He was beaten severely again and then forced to walk to the top of a hill where he would be executed. Being a Roman citizen he was condemned to decapitation at the hands of an executioner. As they walked to that lonely place of death his crimes were intoned to the crowds who watched questioningly. Each step deepened the conviction and shame in the heart of the executioner and he began to ask questions of Alban as to why he was going to give up his life instead of make the same sacrifice he had made so many times before. Alban told the executioner of his own faith and the fundamental conviction that gripped his heart:Jesus who had been executed had been the True God and had died so that sinners might find grace and true life in this world. The executioner was astonished at not only the words of Alban but, also, the confidence with which he walked to his certain death. When they arrived at the place of Alban's death the executioner confessed Jesus as his Lord and refused to be a party to Rome's imperial death sentence. He was arrested by the soldiers and held there to watch as a second executioner finished the task and made a martyr of Alban. Soon thereafter, the executioner joined him in martyrdom. Eventually, Amphibalus was caught, as well, and he suffered the same death in the same place for the same crime of allegiance to the same Lord.

Wednesday, June 21, 2017

June 21 - Ephrem of Syria, Deacon, Teacher, Harp of the Spirit

Ephrem was the child of Christian parents who were active in their congregational family in Nisbis. This was a mark in the favor of Ephrem's potential spiritual growth. From birth he was raised hearing the stories of life through death and the redeeming power of pure, unblemished love. We cannot and should not underestimate this for a single moment. Further, the congregation that Ephrem was a part of--and into which he was eventually baptized--was led and cared for by Jacob of Nisbis. Jacob was one of the men who signed the documents of the First Council of Nicea in 325 when Ephrem was almost twenty years old. This meant that Ephrem was learning from one of the pillars of the Church how best to likewise become a great leader of the Church and devoted follower of the Church's bridegroom. He was baptized by Jacob and eventually appointed both deacon and teacher. But Ephrem took an interesting approach to his educational vocation. He did not ask his students to memorize and he did not teach them in the lecturing didactic style so common at the time. Instead, he wrote poetry and hymns. Ephrem was convinced that the great mysteries of God could not be handled with the calculating hands of academia and must be carefully cradled by the hands of the arts. With poetry and music the mysteries of the Faith could flourish and not be "solved" but, instead, be entertained, experienced, and appreciated.

Constantine died in 337 and the Persian ruler Shapur II began to raid the northern portions of Roman Mesopotamia. These attacks were repelled, according to Ephrem's hymns and poetry, by the mighty prayers of Jacob of Nisbis. But some twenty years later they were picked up again and the Roman empire was willing to make a deal because of the chaos ripping through its power structure in the wake of the death of Julian the Apostate in battle. Since Constantius II was not willing to attend to the needs of the cities of norther Mesopotamia and the new ruler Jovian was willing to sacrifice the cities to save his army, the city of Nisbis was turned over to Shapur with the understanding that its Christian population would be banished. Ephrem led the community in its exile and they eventually landed in Edessa. In Edessa, Ephrem helped to rebuild the congregation and continued to teach them through the wonders of poetry and hymnody.Even as rival teachers tried to engage him in formulaic debate he refused to abandon the world of the arts for the world of academic discourse. He wasn't concerned with winning arguments and solving intellectual puzzles, he was concerned with taking care of the mysteries and proclaiming what amounted to nothing more than foolishness to most.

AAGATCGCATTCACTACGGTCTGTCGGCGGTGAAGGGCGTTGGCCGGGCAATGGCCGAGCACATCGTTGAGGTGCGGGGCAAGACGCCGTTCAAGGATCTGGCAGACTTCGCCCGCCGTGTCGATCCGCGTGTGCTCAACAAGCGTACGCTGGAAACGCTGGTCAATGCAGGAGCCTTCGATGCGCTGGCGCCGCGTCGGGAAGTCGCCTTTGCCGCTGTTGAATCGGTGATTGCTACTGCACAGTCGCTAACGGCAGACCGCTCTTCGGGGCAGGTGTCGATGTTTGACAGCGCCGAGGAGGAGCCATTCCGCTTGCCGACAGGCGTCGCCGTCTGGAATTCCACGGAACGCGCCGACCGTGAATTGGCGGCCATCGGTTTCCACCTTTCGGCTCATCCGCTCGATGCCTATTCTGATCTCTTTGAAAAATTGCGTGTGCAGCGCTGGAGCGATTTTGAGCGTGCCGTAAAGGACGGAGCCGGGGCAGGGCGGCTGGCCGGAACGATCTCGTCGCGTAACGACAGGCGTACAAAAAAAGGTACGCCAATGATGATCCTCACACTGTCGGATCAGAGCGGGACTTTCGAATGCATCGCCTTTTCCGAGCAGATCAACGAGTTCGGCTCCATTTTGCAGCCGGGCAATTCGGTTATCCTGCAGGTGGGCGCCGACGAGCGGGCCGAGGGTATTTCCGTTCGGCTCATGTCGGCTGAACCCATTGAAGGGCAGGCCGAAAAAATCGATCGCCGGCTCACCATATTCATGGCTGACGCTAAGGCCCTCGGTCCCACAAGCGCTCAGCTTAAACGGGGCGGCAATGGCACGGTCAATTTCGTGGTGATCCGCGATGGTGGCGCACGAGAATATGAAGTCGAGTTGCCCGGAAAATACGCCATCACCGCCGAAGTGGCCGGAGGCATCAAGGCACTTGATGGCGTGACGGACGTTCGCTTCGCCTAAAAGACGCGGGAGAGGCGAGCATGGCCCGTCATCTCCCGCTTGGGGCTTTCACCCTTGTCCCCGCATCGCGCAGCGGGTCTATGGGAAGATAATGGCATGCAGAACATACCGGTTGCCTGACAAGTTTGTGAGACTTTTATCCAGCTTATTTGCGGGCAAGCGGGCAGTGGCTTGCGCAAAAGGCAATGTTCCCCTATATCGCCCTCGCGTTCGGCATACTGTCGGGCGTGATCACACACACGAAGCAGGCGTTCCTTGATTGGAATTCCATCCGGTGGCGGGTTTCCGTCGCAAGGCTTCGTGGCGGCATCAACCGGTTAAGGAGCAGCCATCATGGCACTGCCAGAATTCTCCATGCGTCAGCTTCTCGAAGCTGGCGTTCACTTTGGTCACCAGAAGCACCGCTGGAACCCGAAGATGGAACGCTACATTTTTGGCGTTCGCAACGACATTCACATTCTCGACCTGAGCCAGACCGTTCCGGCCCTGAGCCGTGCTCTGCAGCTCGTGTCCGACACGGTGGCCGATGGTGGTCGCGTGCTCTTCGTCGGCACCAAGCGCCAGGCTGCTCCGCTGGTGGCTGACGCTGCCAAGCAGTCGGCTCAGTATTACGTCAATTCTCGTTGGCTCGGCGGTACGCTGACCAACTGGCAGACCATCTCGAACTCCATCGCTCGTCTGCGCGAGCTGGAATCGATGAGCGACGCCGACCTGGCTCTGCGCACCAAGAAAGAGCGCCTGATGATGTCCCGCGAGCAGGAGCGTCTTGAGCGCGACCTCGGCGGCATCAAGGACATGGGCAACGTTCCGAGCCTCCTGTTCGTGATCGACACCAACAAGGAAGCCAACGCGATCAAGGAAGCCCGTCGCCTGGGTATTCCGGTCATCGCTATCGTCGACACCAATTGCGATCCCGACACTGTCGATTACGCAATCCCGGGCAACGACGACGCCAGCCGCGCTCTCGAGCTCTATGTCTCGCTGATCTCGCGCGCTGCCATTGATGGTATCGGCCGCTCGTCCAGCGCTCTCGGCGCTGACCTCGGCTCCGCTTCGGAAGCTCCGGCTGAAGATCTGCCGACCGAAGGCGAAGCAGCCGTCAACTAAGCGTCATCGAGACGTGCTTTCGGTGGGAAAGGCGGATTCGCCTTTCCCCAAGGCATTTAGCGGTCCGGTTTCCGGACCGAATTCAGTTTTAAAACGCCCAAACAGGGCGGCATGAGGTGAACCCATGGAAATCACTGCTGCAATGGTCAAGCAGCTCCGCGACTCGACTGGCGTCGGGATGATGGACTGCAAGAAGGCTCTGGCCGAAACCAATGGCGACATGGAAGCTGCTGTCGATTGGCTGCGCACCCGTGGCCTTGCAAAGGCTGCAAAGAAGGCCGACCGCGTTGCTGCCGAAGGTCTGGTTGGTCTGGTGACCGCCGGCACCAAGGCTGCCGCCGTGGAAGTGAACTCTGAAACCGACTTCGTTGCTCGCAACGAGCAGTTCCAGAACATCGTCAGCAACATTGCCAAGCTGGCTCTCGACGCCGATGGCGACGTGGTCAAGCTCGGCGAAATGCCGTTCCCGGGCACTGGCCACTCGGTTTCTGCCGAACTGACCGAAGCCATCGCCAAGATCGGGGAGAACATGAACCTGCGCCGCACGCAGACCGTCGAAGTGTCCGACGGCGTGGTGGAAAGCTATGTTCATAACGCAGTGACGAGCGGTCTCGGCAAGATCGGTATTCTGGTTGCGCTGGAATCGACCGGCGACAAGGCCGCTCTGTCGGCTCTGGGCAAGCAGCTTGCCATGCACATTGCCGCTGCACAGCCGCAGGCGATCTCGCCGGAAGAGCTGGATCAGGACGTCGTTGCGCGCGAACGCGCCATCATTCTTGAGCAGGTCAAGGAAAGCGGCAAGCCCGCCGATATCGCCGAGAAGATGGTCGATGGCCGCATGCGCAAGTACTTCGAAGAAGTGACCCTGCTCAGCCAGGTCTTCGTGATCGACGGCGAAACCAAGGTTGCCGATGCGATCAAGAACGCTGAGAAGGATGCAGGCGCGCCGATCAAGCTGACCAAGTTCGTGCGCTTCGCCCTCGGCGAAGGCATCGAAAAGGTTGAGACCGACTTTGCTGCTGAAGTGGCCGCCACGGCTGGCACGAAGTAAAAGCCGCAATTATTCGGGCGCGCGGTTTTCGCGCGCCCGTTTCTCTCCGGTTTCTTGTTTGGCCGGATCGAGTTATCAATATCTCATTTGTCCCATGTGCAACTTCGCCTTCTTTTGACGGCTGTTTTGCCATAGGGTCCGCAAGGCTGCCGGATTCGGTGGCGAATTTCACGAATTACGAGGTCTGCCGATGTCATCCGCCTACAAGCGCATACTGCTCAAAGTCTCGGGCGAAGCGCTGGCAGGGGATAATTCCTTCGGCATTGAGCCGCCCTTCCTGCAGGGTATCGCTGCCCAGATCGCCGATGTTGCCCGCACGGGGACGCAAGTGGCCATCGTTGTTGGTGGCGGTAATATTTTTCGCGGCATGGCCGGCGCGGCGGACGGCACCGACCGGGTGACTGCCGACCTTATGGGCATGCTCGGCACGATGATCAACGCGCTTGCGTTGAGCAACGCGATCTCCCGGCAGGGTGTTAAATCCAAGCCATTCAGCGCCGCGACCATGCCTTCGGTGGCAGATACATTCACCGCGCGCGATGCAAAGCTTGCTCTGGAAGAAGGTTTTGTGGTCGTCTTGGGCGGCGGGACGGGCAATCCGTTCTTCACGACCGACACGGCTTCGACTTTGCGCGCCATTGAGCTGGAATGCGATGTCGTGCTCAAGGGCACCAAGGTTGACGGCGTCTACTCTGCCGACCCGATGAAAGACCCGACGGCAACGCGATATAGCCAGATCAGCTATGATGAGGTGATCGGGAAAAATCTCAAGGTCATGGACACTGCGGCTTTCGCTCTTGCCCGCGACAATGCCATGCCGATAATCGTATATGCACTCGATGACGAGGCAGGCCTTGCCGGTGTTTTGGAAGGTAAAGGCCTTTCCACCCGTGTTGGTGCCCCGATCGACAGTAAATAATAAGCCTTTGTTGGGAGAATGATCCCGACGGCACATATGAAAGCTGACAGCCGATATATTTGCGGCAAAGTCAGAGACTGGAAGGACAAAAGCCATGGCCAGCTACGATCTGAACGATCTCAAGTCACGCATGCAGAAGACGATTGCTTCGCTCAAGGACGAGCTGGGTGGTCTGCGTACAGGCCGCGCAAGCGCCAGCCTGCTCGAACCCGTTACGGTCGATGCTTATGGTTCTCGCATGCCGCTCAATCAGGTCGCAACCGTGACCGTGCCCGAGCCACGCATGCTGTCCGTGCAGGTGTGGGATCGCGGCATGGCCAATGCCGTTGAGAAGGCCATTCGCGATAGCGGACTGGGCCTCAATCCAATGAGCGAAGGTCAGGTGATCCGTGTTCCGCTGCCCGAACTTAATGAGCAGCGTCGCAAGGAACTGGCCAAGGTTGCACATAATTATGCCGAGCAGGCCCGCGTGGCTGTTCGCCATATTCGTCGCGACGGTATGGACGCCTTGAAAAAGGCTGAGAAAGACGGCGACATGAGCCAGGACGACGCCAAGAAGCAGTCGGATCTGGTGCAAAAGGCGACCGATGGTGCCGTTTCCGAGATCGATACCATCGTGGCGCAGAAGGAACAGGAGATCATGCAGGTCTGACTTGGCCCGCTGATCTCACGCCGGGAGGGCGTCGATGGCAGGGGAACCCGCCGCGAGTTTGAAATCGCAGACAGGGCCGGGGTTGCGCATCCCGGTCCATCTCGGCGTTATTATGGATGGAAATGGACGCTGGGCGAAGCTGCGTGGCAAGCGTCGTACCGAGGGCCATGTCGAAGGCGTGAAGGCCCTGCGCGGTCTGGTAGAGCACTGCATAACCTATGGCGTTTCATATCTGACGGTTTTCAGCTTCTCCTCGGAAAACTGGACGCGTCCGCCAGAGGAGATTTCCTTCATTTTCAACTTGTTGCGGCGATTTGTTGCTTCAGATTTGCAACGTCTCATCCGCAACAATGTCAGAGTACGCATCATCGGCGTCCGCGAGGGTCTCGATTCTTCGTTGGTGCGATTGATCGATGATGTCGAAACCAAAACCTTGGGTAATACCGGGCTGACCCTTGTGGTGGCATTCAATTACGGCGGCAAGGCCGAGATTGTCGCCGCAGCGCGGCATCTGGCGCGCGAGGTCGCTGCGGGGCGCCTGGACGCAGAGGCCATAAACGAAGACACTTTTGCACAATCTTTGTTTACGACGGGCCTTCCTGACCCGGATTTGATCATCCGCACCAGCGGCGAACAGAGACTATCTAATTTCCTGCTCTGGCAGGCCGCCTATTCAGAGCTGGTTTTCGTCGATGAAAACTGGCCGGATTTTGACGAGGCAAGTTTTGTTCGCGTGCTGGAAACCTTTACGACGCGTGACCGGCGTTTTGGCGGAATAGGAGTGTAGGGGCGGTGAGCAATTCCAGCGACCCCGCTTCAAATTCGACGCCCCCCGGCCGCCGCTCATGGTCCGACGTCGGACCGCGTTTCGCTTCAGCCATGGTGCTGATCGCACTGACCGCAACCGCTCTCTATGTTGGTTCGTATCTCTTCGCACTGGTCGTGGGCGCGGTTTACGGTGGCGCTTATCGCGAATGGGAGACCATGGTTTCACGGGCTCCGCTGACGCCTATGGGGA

In the year 373 famine hit Edessa and tore through its occupants with ferocity. A plague resulted from the widespread starvation and death. Ephrem led his congregation to care for the sick, hungry, and dying and did so by example. Eventually, he succumbed to the plague that afflicted those he loved and cared for. Through the years, we still have four-hundred of Ephrem's hymns so we can trust that there were thousands of hymns and poems at his death. He left a legacy of love and mysterious providence behind him to the Church he loved and served. This legacy was inspired in him by the Lord he loved and of whom he wrote:

Your Bread kills the Devourer who had made us his bread,
your Cup destroys death which was swallowing us up.
We have eaten you, Lord, we have drunk you,
not to exhaust you, but to live by you.
See, Lord, my arms are filled with the crumbs from your table;
there is not room left in my lap.
As I kneel before you, hold back your Gift;
Keep it in your storehouse to give us again!